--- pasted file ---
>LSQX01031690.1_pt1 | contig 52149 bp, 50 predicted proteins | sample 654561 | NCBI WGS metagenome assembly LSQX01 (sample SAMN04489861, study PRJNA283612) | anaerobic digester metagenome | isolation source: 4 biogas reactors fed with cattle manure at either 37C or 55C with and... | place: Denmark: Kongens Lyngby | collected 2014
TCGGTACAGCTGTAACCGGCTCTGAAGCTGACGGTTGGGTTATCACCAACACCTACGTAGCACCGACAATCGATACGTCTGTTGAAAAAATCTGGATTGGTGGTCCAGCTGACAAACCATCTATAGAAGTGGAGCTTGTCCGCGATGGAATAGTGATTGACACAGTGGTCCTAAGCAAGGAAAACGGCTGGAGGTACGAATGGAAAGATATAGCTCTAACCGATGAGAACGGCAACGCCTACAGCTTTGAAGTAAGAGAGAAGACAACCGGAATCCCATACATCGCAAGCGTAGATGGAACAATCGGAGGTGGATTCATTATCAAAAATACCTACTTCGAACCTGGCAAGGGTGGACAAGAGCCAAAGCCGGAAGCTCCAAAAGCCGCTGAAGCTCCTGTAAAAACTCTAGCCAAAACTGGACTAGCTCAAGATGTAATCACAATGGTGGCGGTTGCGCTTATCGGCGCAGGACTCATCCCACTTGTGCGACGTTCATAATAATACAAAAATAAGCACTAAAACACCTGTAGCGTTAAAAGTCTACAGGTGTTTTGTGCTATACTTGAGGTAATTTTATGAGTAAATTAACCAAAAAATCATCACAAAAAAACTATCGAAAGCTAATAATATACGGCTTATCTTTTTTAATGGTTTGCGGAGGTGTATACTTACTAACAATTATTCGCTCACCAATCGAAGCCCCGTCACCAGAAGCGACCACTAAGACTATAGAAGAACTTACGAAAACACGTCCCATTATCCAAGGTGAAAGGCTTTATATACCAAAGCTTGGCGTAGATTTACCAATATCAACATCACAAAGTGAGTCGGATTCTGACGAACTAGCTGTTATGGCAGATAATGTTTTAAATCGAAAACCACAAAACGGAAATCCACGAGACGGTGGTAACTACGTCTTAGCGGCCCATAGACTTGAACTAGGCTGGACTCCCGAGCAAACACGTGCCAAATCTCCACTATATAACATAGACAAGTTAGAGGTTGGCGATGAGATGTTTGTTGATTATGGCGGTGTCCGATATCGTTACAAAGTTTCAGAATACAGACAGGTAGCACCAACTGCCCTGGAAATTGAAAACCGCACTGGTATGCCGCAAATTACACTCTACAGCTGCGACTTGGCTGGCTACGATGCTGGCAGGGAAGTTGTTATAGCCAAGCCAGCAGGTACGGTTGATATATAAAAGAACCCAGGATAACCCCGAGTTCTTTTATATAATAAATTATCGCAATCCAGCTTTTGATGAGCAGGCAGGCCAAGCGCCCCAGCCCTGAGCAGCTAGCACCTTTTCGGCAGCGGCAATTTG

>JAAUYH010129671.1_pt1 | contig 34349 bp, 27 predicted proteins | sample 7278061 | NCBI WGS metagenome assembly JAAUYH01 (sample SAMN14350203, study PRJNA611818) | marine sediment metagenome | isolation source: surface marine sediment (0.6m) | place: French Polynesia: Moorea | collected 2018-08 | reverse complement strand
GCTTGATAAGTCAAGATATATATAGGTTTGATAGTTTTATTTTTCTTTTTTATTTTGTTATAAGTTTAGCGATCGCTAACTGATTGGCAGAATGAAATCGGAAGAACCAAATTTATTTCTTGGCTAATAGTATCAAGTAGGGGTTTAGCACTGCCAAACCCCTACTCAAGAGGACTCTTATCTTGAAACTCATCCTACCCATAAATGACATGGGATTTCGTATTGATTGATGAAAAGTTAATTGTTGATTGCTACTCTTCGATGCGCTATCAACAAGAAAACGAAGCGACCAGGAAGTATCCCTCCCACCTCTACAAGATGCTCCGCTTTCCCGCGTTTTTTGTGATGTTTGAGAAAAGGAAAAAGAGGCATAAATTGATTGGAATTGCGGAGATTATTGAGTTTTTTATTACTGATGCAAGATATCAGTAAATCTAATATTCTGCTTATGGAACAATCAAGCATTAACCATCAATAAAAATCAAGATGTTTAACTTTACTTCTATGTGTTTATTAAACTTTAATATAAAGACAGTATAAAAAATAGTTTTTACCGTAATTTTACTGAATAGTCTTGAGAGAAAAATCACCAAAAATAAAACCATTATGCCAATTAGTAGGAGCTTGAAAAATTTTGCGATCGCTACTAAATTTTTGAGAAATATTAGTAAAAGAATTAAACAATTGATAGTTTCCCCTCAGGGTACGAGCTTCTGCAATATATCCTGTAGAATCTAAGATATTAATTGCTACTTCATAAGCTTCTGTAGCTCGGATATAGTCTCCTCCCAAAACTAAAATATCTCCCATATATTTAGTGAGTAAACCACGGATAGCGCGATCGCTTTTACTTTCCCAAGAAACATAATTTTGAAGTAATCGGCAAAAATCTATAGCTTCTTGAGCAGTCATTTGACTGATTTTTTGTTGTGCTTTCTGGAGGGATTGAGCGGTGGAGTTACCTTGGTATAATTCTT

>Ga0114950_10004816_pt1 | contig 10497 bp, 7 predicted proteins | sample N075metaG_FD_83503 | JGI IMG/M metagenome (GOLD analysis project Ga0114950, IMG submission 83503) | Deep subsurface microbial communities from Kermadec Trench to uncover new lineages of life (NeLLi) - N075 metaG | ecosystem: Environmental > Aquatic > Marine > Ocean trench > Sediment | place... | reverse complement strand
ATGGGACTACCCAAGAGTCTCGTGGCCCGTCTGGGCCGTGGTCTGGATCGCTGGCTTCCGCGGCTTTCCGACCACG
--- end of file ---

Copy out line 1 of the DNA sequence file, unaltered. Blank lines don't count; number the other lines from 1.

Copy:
>LSQX01031690.1_pt1 | contig 52149 bp, 50 predicted proteins | sample 654561 | NCBI WGS metagenome assembly LSQX01 (sample SAMN04489861, study PRJNA283612) | anaerobic digester metagenome | isolation source: 4 biogas reactors fed with cattle manure at either 37C or 55C with and... | place: Denmark: Kongens Lyngby | collected 2014